USA — Gates Emphasizes Media Engagement Rules

WASHINGTON — The Defense Depart­ment needs to coop­er­ate with the media, but needs to clean up its act in how it goes about it, Defense Sec­re­tary Robert M. Gates said today.

Dur­ing a Pen­ta­gon news con­fer­ence, Gates and Navy Adm. Mike Mullen, chair­man of the Joint Chiefs of Staff, dis­cussed the secretary’s recent memo to the department’s civil­ian and mil­i­tary lead­ers on inter­ac­tion with the media.

“In my approach to media rela­tions, I’ve attempt­ed to be as straight­for­ward and coop­er­a­tive as pos­si­ble and encour­aged this department’s lead­ers to do the same,” Gates said. “None of that has changed.”

His memo was not about how the media does its job, Gates said, but about improv­ing lead­ers’ inter­ac­tions with reporters. He said his memo is a reaf­fir­ma­tion of an exist­ing pol­i­cy “that was being fol­lowed selec­tive­ly, at best.”

The sec­re­tary has been con­cerned about Defense Depart­ment media inter­ac­tion for some time, he said. “I have grown increas­ing­ly con­cerned that we have become too lax, dis­or­ga­nized, and, in some cas­es, flat-out slop­py in the way we engage with the press,” he explained.

Mullen stressed that the memo is not meant to muz­zle mil­i­tary per­son­nel. “It is not in any way, shape or form meant to pre­clude the prop­er engage­ment with the press,” the chair­man said.

But mil­i­tary and civil­ian per­son­nel need to fol­low cer­tain guide­lines when they inter­act with mem­bers of the media. Mullen said. “[The memo] is to actu­al­ly, in great part, empha­size guid­ance that has been out there for an exten­sive peri­od of time, but we’ve just walked away from,” he said.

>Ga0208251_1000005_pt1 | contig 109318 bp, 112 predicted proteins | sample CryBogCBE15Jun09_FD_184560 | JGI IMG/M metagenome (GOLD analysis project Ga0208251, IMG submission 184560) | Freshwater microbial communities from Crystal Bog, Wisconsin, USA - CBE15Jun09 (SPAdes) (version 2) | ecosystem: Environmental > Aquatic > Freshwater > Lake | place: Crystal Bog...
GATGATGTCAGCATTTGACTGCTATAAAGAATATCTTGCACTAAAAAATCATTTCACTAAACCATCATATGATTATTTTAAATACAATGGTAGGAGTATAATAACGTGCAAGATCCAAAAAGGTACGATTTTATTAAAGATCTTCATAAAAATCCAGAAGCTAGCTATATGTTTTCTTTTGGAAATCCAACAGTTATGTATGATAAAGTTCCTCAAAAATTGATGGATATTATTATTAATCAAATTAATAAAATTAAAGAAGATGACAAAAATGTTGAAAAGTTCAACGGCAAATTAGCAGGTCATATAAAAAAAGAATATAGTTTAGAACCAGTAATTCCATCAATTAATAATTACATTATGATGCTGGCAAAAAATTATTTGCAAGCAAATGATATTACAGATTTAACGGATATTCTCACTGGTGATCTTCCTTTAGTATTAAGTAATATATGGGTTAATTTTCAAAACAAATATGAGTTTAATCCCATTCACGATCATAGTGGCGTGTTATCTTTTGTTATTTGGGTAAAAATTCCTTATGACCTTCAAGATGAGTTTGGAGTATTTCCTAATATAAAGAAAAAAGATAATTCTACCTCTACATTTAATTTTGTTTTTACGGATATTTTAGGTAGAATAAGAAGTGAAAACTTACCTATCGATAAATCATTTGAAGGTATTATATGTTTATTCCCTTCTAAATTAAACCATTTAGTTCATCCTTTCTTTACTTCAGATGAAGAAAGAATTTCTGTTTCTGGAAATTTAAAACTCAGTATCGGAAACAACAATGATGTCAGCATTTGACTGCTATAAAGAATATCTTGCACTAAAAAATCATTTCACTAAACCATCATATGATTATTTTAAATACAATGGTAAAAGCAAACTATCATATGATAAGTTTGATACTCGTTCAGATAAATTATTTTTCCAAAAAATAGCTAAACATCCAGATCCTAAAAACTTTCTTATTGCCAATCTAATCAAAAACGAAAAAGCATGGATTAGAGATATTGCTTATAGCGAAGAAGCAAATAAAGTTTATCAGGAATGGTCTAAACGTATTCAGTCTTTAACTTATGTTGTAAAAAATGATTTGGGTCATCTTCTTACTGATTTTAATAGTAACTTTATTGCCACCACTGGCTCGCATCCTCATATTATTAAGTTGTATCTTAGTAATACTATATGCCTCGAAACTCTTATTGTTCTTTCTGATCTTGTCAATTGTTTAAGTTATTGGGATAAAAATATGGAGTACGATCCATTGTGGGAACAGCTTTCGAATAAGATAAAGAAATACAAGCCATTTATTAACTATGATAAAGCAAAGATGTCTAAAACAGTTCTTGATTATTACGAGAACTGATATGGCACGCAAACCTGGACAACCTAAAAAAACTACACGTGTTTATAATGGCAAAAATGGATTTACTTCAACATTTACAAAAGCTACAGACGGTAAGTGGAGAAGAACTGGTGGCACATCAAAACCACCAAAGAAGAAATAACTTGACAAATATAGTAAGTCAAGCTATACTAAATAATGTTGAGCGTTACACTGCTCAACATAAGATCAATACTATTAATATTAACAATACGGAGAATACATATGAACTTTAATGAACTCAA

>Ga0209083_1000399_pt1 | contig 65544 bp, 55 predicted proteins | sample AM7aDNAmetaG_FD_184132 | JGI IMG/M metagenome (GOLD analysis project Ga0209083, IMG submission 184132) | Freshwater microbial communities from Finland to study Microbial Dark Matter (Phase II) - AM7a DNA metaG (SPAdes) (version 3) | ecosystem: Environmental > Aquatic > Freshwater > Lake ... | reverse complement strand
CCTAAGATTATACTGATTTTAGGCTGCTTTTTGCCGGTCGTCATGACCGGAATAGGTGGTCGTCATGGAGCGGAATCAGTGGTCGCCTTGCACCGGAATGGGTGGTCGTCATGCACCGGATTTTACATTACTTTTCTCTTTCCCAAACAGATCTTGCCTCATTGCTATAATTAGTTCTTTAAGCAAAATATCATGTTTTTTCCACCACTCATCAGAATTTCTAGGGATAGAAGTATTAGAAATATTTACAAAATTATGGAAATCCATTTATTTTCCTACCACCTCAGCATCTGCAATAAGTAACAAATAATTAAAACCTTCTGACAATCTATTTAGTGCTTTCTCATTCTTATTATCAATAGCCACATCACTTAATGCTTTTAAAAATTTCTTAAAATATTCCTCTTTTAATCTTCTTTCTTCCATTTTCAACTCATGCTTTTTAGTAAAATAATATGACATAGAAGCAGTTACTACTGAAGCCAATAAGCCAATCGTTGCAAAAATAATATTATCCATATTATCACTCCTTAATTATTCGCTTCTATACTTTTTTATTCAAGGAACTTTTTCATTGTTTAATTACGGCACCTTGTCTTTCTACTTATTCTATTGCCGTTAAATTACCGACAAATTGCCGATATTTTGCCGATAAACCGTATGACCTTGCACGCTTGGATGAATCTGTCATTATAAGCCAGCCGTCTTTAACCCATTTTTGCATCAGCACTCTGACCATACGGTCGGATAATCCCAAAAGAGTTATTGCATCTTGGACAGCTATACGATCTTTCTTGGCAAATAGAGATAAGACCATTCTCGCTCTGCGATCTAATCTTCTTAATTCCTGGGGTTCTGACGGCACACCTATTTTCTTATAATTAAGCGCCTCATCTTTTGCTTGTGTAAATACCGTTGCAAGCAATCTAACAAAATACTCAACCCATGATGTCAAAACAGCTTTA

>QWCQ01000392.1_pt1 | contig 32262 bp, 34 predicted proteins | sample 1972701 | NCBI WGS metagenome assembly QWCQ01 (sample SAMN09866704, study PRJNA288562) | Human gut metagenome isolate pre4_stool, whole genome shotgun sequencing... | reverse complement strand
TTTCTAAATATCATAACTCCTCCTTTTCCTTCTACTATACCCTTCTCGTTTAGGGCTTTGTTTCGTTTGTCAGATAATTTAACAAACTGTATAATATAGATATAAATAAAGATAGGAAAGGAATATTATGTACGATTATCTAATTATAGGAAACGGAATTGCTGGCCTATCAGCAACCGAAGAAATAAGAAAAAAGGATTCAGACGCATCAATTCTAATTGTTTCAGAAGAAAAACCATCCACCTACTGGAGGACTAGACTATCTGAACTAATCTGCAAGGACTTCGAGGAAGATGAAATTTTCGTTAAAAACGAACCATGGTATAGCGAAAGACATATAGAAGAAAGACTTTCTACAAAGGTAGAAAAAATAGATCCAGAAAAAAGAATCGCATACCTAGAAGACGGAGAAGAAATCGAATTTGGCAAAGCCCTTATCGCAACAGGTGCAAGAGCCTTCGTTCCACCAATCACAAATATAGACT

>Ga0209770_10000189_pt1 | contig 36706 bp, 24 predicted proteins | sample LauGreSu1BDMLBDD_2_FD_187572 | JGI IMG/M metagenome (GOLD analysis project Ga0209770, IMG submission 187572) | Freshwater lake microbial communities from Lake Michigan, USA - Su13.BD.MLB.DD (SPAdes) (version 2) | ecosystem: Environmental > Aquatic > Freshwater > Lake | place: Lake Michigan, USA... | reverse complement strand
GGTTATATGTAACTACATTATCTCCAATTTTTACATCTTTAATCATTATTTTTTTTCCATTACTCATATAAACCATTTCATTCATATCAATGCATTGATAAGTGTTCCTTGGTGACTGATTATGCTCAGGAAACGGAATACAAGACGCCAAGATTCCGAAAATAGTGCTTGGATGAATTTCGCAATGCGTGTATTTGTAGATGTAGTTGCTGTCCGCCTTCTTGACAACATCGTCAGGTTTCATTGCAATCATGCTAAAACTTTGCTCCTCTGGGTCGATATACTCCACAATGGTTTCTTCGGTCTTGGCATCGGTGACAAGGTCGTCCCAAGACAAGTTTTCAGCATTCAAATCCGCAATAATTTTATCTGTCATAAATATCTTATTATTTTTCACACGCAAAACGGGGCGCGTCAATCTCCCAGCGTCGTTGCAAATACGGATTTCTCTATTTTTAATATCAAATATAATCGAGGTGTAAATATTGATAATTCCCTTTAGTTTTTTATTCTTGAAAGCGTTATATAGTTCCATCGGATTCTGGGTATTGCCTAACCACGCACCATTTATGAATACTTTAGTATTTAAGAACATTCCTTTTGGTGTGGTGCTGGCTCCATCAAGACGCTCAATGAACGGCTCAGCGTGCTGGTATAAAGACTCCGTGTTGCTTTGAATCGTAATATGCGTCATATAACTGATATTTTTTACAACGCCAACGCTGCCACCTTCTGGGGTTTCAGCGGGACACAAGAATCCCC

Defense Depart­ment civil­ian and mil­i­tary offi­cials have spo­ken out­side their areas of exper­tise, the admi­ral said, and reports and oth­er doc­u­ments — includ­ing many on sen­si­tive sub­jects — are rou­tine­ly pro­vid­ed to the media before the sec­re­tary or the pres­i­dent are informed.

“Even more wor­ri­some,” Mullen said, “high­ly clas­si­fied and sen­si­tive infor­ma­tion has been divulged with­out autho­riza­tion or account­abil­i­ty.”

Gates said he hopes the new guid­ance will not choke off media access, but rather that it will “improve the qual­i­ty of press engage­ment by ensur­ing that the peo­ple the media talk to can speak with accu­ra­cy and author­i­ty.”

“This should not infringe or impede the flow of accu­rate and time­ly infor­ma­tion to you or to the pub­lic,” he told reporters. “That is not my intent, nor will I tol­er­ate it.” But the reminder was need­ed, the sec­re­tary added.

“Over the last two years, I have lost a first-rate Cen­tral Com­mand com­man­der and an out­stand­ing com­man­der of [the Inter­na­tion­al Secu­ri­ty Assis­tance Force] in Afghanistan due to their own mis­steps in deal­ing with the media,” he said. “I’ve had to recall a com­bat­ant com­man­der to Wash­ing­ton for a ver­bal rep­ri­mand for speak­ing out inap­pro­pri­ate­ly on a sen­si­tive for­eign-pol­i­cy issue.

“I’ve had two very dif­fer­ent pres­i­dents each, on sev­er­al occa­sions, express con­cern to me about senior defense offi­cials, both civil­ian and mil­i­tary, speak­ing out inap­pro­pri­ate­ly on for­eign-pol­i­cy issues,” he con­tin­ued.

Gates said he is frus­trat­ed and con­cerned with the sit­u­a­tion and hopes these reminders of the stand­ing rules will help the depart­ment com­mu­ni­cate with the Amer­i­can peo­ple via the media.

“Effec­tive­ly com­mu­ni­cat­ing what we do and how we do it remains a top pri­or­i­ty for me,” Gates said. “In fact, I con­sid­er it my duty. It’s a respon­si­bil­i­ty I have, not only to the com­man­der in chief and to you in the media, but to the Amer­i­can peo­ple. I take it very seri­ous­ly, and I expect every­one else in this depart­ment to do the same.”

Source:
U.S. Depart­ment of Defense
Office of the Assis­tant Sec­re­tary of Defense (Pub­lic Affairs)